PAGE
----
TODAY IN KENTUCKY HISTORY

Thank You For Visiting

October 1775, William McConnell, Francis McConnell, David Perry, John McClelland, Robert Patterson and others set out from Fort Pitt in Pennsylvania.  Supplies were packed into canoes; the men went by land, driving nine horses and fourteen head of cattle, the first importation of either into Kentucky.
The Founding of Lexington 1775-1776 by Carolyn Murray Wooley; pg:18

October 17, 1797, exiled French Prince Louis-Phillipe d’Orleans arrived in Bardstown.  He had decided to explore the American frontier while waiting for the French Revolution to defeat Napoleon and one of his stops was Kentucky.  He stayed at the Old Talbott Tavern, where a member of his entourage painted murals, they were rediscovered in the 20th century and restored.  The murals were on display until a fire destroyed them in 1998.

Localtonians wishes a Happy Birthday to Richard Mentor Johnson born in 1780.  Richard was born on the settlement of “Beargrass,” in the Kentucky frontier in what became present-day Louisville.  He is the only Vice President elected by the U.S. Senate under the provisions of the Twelfth Amendment.  Kentucky also claims the youngest and oldest Vice President.

October 17, 1843, Bardstown native Ephraim Hubbard Foster started his second term in the U.S. Senate representing Tennessee, as a member of the Whig party.  

October 17, 1890, Town Marshal Sam Voglesong, Falmouth Police Department, was shot and killed from ambush as he entered the door to his home.  Two brothers and another man were arrested a short time later and charged with his murder.  The brothers had vowed to get even with the marshal over a previous encounter in which Marshal Voglesong shot one of the brothers.  The two brothers were found guilty of first degree murder and sentenced to life in prison June 20, 1891.  One was paroled in 1900.  The other suspect, who turned state’s evidence, went free.

Localtonians wishes a Happy Birthday to Springfield native Samuel Paul Derringer born in 1906.  He was a pitcher in Major League Baseball who played for three National League teams from 1931 to 1945, primarily with the Cincinnati Reds.  In 1958 Derringer was named a founding inductee into the Cincinnati Reds Hall of Fame.  He is a two-time World Series Champion.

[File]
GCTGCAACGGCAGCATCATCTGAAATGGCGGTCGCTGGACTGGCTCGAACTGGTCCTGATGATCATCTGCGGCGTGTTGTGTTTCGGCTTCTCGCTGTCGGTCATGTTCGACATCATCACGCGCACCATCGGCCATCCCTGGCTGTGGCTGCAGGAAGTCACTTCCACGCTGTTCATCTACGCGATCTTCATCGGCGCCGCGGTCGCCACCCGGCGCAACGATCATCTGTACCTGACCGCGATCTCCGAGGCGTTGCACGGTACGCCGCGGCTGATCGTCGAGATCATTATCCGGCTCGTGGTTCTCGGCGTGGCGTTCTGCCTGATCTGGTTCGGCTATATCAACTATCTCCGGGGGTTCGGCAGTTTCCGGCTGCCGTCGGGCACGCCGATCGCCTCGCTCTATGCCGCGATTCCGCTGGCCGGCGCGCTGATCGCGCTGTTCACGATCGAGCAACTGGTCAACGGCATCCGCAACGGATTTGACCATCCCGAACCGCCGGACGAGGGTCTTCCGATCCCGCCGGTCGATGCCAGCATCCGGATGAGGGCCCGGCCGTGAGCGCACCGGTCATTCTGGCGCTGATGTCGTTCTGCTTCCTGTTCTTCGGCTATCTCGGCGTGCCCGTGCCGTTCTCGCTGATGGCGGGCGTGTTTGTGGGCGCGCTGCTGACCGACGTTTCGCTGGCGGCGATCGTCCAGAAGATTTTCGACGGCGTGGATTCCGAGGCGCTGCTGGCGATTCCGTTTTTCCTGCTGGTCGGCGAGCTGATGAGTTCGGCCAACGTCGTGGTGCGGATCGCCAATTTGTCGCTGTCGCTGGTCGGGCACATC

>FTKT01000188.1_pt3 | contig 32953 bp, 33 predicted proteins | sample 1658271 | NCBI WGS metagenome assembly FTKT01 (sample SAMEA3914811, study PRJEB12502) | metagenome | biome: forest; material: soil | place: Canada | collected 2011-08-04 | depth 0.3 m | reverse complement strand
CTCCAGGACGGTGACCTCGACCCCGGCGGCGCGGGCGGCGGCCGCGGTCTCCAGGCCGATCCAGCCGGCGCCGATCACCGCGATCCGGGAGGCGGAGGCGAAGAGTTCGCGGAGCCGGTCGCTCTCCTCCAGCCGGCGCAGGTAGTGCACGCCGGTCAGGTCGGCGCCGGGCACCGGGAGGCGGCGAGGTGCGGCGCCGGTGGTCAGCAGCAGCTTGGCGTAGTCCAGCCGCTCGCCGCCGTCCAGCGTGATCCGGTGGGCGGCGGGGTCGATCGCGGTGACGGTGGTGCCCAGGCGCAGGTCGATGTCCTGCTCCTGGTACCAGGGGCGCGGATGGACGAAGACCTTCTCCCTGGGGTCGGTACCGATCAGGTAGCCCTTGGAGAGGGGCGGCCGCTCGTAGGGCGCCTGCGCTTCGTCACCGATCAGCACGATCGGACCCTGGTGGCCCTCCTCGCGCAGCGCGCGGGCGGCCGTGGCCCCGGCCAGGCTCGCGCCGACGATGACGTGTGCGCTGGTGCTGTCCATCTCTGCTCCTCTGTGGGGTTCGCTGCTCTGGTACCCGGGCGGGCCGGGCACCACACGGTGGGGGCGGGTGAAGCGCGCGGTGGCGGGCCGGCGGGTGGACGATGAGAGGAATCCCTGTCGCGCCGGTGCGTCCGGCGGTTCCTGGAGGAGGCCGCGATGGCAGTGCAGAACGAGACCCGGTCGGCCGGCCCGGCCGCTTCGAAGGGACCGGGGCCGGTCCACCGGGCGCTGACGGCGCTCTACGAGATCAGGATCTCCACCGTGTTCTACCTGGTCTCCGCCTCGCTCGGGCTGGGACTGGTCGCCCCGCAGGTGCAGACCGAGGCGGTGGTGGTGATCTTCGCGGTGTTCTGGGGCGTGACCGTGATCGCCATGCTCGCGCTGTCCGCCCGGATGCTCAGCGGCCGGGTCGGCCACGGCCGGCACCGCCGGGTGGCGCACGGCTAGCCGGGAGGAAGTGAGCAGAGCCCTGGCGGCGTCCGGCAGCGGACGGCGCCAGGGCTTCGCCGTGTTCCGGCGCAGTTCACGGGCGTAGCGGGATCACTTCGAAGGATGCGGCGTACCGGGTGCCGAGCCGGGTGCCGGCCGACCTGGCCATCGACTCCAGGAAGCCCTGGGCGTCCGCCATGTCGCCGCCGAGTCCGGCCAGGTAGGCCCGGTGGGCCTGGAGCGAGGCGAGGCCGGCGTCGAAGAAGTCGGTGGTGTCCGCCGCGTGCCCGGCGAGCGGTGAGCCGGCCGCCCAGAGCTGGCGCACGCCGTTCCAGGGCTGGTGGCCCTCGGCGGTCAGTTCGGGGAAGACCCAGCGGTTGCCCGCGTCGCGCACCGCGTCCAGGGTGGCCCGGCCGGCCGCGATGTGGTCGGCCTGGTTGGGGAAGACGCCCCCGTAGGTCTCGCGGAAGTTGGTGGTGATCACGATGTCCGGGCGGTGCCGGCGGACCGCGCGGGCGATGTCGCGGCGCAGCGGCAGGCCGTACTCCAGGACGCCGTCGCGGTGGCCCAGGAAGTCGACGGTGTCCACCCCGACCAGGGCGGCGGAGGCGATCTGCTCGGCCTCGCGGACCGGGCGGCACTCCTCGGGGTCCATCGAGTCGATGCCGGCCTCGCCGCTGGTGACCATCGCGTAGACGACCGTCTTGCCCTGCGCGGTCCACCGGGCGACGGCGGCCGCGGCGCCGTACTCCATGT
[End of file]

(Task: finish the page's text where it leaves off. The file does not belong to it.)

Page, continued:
October 17, 1951, Army PFC Gerlad J. Mattingly from Jefferson County died fighting in the Korean War.  

October 17, 1970, Navy CPO Charles E. Thomas from Ashland died fighting in the Vietnam War.

October 17, 1976, Lawrence Welk was the first act to perform at Rupp Area.  He attracted a jaw-dropping 20,000 patrons on Sunday, for a 3:00 p.m. concert, easily surpassing Welk’s previous tour record of 18,000.  Tickets sold for $7.50, $6.50, and $5.  Adolph Rupp was in attendance, seated in the first row, and would join Welk on stage during the show.  With so many patrons attending the first-ever event, a popcorn shortage occurred during the arena’s inaugural show.

October 17, 1981, the Courier-Journal started a three-day series entitled, “Marijuana A Growing Business; First of Three Series.”  The first series claimed: Kentucky is one of six states to receive FDA money to destroy plants if found on a private farm and Kentucky is one of 11 states with confirmed plants of the sinsemilla strain.  The KSP believes they confiscate anywhere from 2.5% to 10% of Kentucky’s illegal crop.

October 17, 1991, Angel Cordero, Jr., is the 3rd jockey to win 7,000 horse races.

October 17, 1994, Kentucky Senate Majority Leader John Rogers began trial for attempted extortion, conspiracy to commit extortion, mail fraud and lying to federal investigators.  The charges stem from his trying to profit from helping pass a 1984 banking bill.  He wanted former Gov. Wilkerson to keep his promise of giving him bank shares, Wilkerson owned, for helping pass the bill.  The bill enabled Kentucky holding companies to buy banks in other counties and states.  He was eventually found guilty because of secretly recorded tapes made by an informant.  

October 17, 2006, Army Staff Sgt. Garth D. Sizemore from Mt. Sterling died from injuries sustained when his patrol came in contact with enemy forces using small-arms fire during combat operations in Operation Iraqi Freedom.

October 17, 2009, a Kentucky bred wins the 25th running of the Queen Elizabeth II Challenge Cup GI to take home $300,000 in a run away.

October 17, 2009, the Kentucky Wildcats beat the Auburn Tigers in Alabama.  Randall Cobb and Derrick Locke bounced off tackles all night to combine for over 250 yards rushing.  The Wildcats stunned 14-point favorite Auburn in Jordan-Hare Stadium to win only their sixth game ever against Auburn.

October 17, 2010, U.S. Senate candidates Rand Paul and Jack Conway had their most contentious and personally bitter debate with Paul saying that Conway had “descended into the gutter” with campaign ads about his past.

October 17, 2017, Rick Pitino sues Adidas alleging that the apparel company deliberately damaged his reputation.  Adidas terminated its services contract with Pitino hours after his firing from U of L on October 15.  The F.B.I. complaint accuses Adidas of funneling money to families of two Louisville recruits in return of them to attend U of L, sign with Adidas and hire certain advisors when those players turn pro.  In Pitino’s lawsuit, he claims he knew nothing of Adidas’s conspiracy.